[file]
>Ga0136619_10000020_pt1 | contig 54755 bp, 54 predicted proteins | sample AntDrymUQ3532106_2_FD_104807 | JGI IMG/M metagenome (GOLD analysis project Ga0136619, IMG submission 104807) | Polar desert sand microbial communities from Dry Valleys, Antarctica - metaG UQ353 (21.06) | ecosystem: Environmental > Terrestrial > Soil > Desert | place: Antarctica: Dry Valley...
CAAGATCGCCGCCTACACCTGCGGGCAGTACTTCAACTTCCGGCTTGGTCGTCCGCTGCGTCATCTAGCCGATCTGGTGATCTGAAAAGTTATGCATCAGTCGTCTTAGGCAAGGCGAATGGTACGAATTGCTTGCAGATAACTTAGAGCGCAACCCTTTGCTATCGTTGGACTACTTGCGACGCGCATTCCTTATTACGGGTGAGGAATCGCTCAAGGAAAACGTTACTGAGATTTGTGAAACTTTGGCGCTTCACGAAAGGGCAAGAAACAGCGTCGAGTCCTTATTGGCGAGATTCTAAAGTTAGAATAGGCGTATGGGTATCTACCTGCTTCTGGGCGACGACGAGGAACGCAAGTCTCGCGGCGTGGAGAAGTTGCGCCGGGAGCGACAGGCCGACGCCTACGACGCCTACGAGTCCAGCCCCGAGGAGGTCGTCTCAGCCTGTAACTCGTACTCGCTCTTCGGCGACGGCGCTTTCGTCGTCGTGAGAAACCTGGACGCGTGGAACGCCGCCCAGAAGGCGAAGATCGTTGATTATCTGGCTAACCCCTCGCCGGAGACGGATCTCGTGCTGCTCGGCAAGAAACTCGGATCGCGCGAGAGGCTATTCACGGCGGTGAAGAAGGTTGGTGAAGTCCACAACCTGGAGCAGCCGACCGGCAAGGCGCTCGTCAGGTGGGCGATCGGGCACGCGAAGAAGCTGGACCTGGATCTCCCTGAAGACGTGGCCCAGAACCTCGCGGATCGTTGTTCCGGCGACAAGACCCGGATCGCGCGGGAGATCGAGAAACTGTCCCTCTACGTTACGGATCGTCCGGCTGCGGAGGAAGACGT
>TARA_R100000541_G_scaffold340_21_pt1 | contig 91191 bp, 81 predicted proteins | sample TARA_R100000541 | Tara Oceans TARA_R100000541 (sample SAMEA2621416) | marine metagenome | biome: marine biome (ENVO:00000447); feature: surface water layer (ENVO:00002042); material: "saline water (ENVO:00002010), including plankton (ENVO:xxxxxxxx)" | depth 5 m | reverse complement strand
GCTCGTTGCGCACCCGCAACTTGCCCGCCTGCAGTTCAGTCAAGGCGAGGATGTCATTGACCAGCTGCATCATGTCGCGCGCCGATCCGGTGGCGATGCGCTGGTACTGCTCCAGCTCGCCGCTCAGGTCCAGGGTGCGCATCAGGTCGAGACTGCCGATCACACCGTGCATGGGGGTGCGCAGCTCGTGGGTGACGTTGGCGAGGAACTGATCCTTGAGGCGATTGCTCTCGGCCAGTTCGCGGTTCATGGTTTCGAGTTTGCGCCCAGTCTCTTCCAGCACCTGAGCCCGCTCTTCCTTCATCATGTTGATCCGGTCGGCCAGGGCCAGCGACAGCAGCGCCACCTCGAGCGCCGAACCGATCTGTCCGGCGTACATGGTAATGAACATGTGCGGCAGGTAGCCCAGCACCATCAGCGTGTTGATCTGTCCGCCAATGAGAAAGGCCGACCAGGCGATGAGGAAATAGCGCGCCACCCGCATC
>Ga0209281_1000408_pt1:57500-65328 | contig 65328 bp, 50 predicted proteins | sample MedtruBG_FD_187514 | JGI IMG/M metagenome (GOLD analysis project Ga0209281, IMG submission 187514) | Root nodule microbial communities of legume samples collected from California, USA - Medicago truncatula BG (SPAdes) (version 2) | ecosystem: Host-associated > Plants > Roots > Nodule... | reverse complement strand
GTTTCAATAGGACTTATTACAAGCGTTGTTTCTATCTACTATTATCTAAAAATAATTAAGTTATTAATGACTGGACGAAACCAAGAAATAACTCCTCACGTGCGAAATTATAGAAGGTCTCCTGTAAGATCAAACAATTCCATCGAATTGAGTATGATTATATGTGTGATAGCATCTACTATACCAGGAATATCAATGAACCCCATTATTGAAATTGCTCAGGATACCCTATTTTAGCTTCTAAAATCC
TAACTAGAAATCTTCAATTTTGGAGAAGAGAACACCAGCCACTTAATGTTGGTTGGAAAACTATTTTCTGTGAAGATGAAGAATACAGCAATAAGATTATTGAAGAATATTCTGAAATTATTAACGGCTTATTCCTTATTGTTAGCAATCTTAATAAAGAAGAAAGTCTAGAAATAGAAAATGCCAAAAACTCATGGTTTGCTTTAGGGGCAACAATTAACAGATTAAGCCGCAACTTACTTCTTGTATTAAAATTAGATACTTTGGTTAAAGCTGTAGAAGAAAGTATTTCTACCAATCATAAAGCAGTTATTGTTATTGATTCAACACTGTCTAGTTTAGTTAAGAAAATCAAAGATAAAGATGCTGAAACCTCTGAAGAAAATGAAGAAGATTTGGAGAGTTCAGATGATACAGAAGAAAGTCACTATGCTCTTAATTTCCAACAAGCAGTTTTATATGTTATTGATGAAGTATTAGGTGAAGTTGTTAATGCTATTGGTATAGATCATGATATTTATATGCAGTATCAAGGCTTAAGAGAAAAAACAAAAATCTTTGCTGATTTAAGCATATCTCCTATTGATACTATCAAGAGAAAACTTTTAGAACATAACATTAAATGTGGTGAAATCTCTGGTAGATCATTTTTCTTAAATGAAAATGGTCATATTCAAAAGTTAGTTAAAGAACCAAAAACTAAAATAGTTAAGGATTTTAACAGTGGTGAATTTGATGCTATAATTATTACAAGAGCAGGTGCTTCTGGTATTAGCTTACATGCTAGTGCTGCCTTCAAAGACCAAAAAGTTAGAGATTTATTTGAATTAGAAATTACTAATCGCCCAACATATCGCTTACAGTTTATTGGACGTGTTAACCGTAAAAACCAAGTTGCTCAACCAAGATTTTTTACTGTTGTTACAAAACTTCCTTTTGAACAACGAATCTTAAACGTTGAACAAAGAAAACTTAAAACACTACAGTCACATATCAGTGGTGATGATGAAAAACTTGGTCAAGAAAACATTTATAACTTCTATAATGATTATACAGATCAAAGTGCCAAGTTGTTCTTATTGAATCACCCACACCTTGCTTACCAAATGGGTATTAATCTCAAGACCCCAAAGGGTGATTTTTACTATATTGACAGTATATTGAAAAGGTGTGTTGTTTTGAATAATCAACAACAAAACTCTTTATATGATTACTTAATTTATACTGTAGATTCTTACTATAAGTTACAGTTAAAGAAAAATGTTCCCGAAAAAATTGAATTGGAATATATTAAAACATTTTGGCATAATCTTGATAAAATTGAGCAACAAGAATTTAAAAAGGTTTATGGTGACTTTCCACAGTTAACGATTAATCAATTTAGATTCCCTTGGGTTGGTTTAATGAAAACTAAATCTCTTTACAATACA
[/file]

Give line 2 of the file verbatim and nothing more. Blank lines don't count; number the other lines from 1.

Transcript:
CAAGATCGCCGCCTACACCTGCGGGCAGTACTTCAACTTCCGGCTTGGTCGTCCGCTGCGTCATCTAGCCGATCTGGTGATCTGAAAAGTTATGCATCAGTCGTCTTAGGCAAGGCGAATGGTACGAATTGCTTGCAGATAACTTAGAGCGCAACCCTTTGCTATCGTTGGACTACTTGCGACGCGCATTCCTTATTACGGGTGAGGAATCGCTCAAGGAAAACGTTACTGAGATTTGTGAAACTTTGGCGCTTCACGAAAGGGCAAGAAACAGCGTCGAGTCCTTATTGGCGAGATTCTAAAGTTAGAATAGGCGTATGGGTATCTACCTGCTTCTGGGCGACGACGAGGAACGCAAGTCTCGCGGCGTGGAGAAGTTGCGCCGGGAGCGACAGGCCGACGCCTACGACGCCTACGAGTCCAGCCCCGAGGAGGTCGTCTCAGCCTGTAACTCGTACTCGCTCTTCGGCGACGGCGCTTTCGTCGTCGTGAGAAACCTGGACGCGTGGAACGCCGCCCAGAAGGCGAAGATCGTTGATTATCTGGCTAACCCCTCGCCGGAGACGGATCTCGTGCTGCTCGGCAAGAAACTCGGATCGCGCGAGAGGCTATTCACGGCGGTGAAGAAGGTTGGTGAAGTCCACAACCTGGAGCAGCCGACCGGCAAGGCGCTCGTCAGGTGGGCGATCGGGCACGCGAAGAAGCTGGACCTGGATCTCCCTGAAGACGTGGCCCAGAACCTCGCGGATCGTTGTTCCGGCGACAAGACCCGGATCGCGCGGGAGATCGAGAAACTGTCCCTCTACGTTACGGATCGTCCGGCTGCGGAGGAAGACGT